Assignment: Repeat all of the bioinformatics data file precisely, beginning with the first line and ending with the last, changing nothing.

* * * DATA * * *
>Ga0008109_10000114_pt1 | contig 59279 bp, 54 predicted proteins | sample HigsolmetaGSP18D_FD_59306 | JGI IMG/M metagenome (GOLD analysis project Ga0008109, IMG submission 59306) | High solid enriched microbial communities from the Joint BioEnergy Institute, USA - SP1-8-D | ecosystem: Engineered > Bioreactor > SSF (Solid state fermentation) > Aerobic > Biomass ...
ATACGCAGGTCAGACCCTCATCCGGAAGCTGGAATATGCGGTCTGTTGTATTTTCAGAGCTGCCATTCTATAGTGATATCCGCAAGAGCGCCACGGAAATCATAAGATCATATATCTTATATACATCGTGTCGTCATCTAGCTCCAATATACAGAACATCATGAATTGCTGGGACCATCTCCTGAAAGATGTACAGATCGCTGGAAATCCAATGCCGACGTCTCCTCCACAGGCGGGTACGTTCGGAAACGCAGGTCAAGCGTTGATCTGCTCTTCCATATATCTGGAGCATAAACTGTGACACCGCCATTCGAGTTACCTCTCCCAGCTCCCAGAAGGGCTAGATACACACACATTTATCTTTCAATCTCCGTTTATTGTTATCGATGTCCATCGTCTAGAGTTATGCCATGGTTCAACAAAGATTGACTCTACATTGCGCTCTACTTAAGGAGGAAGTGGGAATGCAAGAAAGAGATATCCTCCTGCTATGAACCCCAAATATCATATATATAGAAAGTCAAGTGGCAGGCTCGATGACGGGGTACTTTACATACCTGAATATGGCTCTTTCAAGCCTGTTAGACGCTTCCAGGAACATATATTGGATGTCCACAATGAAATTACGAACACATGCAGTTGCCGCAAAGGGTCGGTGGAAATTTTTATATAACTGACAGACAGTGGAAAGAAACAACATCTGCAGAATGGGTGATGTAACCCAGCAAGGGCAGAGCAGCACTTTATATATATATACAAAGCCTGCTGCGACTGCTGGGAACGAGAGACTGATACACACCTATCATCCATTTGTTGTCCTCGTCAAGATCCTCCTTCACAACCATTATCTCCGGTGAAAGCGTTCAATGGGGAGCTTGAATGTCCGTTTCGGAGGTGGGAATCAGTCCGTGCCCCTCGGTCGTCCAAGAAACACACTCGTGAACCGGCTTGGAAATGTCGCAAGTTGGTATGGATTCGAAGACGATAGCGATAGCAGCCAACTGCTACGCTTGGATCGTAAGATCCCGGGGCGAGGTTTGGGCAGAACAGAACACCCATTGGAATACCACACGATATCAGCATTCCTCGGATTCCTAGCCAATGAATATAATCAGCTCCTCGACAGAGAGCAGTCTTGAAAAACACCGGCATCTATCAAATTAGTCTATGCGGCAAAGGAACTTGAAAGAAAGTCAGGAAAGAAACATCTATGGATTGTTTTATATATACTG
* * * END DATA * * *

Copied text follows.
>Ga0008109_10000114_pt1 | contig 59279 bp, 54 predicted proteins | sample HigsolmetaGSP18D_FD_59306 | JGI IMG/M metagenome (GOLD analysis project Ga0008109, IMG submission 59306) | High solid enriched microbial communities from the Joint BioEnergy Institute, USA - SP1-8-D | ecosystem: Engineered > Bioreactor > SSF (Solid state fermentation) > Aerobic > Biomass ...
ATACGCAGGTCAGACCCTCATCCGGAAGCTGGAATATGCGGTCTGTTGTATTTTCAGAGCTGCCATTCTATAGTGATATCCGCAAGAGCGCCACGGAAATCATAAGATCATATATCTTATATACATCGTGTCGTCATCTAGCTCCAATATACAGAACATCATGAATTGCTGGGACCATCTCCTGAAAGATGTACAGATCGCTGGAAATCCAATGCCGACGTCTCCTCCACAGGCGGGTACGTTCGGAAACGCAGGTCAAGCGTTGATCTGCTCTTCCATATATCTGGAGCATAAACTGTGACACCGCCATTCGAGTTACCTCTCCCAGCTCCCAGAAGGGCTAGATACACACACATTTATCTTTCAATCTCCGTTTATTGTTATCGATGTCCATCGTCTAGAGTTATGCCATGGTTCAACAAAGATTGACTCTACATTGCGCTCTACTTAAGGAGGAAGTGGGAATGCAAGAAAGAGATATCCTCCTGCTATGAACCCCAAATATCATATATATAGAAAGTCAAGTGGCAGGCTCGATGACGGGGTACTTTACATACCTGAATATGGCTCTTTCAAGCCTGTTAGACGCTTCCAGGAACATATATTGGATGTCCACAATGAAATTACGAACACATGCAGTTGCCGCAAAGGGTCGGTGGAAATTTTTATATAACTGACAGACAGTGGAAAGAAACAACATCTGCAGAATGGGTGATGTAACCCAGCAAGGGCAGAGCAGCACTTTATATATATATACAAAGCCTGCTGCGACTGCTGGGAACGAGAGACTGATACACACCTATCATCCATTTGTTGTCCTCGTCAAGATCCTCCTTCACAACCATTATCTCCGGTGAAAGCGTTCAATGGGGAGCTTGAATGTCCGTTTCGGAGGTGGGAATCAGTCCGTGCCCCTCGGTCGTCCAAGAAACACACTCGTGAACCGGCTTGGAAATGTCGCAAGTTGGTATGGATTCGAAGACGATAGCGATAGCAGCCAACTGCTACGCTTGGATCGTAAGATCCCGGGGCGAGGTTTGGGCAGAACAGAACACCCATTGGAATACCACACGATATCAGCATTCCTCGGATTCCTAGCCAATGAATATAATCAGCTCCTCGACAGAGAGCAGTCTTGAAAAACACCGGCATCTATCAAATTAGTCTATGCGGCAAAGGAACTTGAAAGAAAGTCAGGAAAGAAACATCTATGGATTGTTTTATATATACTG